In general, when resins are used for outer panels of a vehicle, all of them are made of resin including its doors like General Motors Co LLC's "Fiero." Daihatsu probably wanted to make all of the vehicle's outer panels by using resin, considering that the color of the vehicle will be changed by replacing outer panels. But it seems to have given up the idea this time.

The outer panels are fixed to steel parts with Torx screws, which function as an anti-theft measure, compared with hex screws. But wrenches for Torx screws are widely used now. So, there is still a risk.

The floorboard of the new Copen was designed based on the lower body of Daihatsu's "Mira e:S." Because the number of doors decreased from four to two and the outer panels are made of resin, the side panels were newly designed. Under the floor, an X-shaped reinforcement was added, and a transverse reinforcement was installed in front of the X-shaped reinforcement.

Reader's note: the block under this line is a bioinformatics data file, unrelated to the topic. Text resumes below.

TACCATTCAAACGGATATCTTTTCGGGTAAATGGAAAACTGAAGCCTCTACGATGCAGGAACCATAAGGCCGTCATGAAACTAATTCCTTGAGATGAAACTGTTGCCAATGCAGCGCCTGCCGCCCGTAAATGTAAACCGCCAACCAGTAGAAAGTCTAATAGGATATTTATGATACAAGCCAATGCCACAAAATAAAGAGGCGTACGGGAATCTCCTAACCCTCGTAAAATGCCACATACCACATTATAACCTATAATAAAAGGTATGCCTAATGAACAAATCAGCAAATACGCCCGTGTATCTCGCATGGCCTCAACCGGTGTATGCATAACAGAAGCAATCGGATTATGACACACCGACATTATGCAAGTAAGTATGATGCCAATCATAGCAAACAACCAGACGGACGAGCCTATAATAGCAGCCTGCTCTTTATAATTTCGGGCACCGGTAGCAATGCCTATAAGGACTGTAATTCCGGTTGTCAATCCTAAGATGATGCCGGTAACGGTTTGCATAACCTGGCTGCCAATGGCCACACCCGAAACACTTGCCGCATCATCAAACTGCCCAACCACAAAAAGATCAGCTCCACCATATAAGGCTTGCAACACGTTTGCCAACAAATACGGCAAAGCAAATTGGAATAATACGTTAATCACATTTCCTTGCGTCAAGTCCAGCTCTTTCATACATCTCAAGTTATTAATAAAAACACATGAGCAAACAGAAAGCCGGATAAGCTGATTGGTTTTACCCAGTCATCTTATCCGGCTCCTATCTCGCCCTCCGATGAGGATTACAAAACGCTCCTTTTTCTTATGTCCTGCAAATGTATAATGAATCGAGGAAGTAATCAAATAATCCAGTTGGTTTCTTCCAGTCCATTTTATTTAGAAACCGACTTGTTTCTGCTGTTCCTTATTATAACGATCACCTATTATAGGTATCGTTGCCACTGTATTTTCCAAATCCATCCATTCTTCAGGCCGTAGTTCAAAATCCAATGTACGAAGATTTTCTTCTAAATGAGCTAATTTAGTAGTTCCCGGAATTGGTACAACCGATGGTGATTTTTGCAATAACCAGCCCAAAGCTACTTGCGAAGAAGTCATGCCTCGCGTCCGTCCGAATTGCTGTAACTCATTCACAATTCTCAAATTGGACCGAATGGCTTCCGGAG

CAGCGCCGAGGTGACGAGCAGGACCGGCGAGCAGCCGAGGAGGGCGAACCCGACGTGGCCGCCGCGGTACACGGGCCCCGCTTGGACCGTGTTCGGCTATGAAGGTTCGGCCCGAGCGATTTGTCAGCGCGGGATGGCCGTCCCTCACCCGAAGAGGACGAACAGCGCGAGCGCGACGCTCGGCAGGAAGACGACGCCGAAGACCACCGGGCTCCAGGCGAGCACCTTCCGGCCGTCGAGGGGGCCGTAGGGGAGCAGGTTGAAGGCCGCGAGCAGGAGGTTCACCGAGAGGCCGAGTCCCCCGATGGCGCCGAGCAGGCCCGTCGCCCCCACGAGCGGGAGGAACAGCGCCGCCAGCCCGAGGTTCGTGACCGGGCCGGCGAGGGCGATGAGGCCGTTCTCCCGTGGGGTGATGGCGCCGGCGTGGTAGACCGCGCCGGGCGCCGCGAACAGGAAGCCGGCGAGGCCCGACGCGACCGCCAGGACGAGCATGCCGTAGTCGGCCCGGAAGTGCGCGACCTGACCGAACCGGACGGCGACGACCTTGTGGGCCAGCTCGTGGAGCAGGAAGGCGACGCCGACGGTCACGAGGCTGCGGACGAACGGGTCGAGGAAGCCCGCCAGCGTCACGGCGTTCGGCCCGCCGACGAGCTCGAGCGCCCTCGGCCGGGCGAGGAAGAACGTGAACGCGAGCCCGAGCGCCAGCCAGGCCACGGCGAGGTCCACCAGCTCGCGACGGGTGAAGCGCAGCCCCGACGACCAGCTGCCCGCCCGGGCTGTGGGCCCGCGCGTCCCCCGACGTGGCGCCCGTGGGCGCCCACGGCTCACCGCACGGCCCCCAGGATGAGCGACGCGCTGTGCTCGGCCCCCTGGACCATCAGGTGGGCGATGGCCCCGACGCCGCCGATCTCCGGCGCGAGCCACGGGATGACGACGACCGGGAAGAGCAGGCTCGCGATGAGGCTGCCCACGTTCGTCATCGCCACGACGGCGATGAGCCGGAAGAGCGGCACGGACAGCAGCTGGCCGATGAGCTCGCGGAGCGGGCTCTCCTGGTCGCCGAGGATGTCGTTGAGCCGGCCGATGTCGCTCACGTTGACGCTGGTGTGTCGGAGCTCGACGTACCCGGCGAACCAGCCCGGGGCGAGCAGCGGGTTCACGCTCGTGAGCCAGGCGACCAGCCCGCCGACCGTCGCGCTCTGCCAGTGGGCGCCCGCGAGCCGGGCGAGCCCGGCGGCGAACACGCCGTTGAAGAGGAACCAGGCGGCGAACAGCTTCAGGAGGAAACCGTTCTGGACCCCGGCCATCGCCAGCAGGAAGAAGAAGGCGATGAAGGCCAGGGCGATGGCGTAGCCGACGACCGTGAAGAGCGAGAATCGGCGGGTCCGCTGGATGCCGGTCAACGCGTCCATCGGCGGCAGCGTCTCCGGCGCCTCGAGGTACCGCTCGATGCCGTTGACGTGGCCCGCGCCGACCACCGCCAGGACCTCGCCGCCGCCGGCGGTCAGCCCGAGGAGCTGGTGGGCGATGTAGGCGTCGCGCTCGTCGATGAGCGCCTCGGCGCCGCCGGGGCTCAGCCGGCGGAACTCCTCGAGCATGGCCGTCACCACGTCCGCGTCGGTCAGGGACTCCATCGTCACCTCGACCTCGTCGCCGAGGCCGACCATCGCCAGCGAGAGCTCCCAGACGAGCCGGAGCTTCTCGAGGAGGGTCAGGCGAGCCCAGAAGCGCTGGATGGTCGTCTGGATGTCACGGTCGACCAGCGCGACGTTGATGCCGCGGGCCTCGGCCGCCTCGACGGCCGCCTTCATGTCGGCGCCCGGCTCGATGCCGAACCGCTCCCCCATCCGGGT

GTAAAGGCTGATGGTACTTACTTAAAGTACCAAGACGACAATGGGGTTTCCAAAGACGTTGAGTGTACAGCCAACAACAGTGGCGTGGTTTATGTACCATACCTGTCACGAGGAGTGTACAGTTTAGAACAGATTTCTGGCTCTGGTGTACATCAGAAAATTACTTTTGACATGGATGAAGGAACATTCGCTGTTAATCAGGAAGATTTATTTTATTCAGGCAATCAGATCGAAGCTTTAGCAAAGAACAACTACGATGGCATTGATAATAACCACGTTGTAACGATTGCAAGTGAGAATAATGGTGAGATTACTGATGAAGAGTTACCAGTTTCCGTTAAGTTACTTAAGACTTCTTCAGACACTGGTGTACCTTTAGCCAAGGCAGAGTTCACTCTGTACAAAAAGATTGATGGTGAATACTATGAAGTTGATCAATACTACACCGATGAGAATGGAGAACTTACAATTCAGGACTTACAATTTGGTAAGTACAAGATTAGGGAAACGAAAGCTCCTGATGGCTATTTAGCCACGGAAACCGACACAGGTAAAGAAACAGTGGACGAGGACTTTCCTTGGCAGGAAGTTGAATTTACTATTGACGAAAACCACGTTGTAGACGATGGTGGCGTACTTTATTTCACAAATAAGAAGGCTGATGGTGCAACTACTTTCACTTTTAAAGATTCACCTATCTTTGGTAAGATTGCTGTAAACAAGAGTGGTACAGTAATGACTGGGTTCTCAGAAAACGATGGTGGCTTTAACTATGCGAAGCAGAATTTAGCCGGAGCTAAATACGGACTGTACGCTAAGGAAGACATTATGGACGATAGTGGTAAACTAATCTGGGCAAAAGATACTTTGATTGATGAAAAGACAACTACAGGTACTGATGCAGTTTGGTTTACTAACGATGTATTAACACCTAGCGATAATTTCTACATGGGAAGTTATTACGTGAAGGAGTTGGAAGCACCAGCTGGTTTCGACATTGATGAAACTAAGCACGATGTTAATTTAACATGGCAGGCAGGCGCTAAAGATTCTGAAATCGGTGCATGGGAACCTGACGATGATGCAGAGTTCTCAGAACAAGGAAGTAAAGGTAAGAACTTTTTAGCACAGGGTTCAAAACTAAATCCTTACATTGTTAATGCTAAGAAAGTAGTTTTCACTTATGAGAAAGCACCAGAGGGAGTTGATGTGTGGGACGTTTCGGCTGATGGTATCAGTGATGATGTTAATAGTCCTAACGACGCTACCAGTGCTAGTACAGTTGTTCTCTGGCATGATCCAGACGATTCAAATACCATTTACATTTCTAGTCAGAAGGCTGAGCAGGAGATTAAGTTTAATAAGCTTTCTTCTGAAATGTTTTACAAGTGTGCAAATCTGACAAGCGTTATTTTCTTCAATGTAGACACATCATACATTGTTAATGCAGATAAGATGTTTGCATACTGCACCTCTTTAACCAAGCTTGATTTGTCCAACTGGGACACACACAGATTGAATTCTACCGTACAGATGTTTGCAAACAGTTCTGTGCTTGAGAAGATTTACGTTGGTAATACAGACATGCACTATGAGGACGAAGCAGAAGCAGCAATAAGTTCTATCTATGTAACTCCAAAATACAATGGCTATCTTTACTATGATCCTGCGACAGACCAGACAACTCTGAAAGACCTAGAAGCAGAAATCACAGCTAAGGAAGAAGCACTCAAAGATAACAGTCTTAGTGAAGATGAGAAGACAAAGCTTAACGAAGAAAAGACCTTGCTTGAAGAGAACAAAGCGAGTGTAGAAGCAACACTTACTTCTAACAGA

The thickness of the reinforcements is probably 2.3mm, which is about four times thicker than that of the original vehicle's reinforcements. In terms of stress distribution, it is close to the "X-shaped frame," which was used before the development of the monocoque structure. The reinforcements were attached to the floorboard with M10 bolts.

Furthermore, Daihatsu added another reinforcement that connects two places near the points to which a torsion beam is fixed. The company aims to prevent the auto body from being distorted by a transverse force applied to the points.

As a result, vertical flexural rigidity and torsional rigidity were improved by 200% and 50%, respectively, compared with the previous model of the Copen.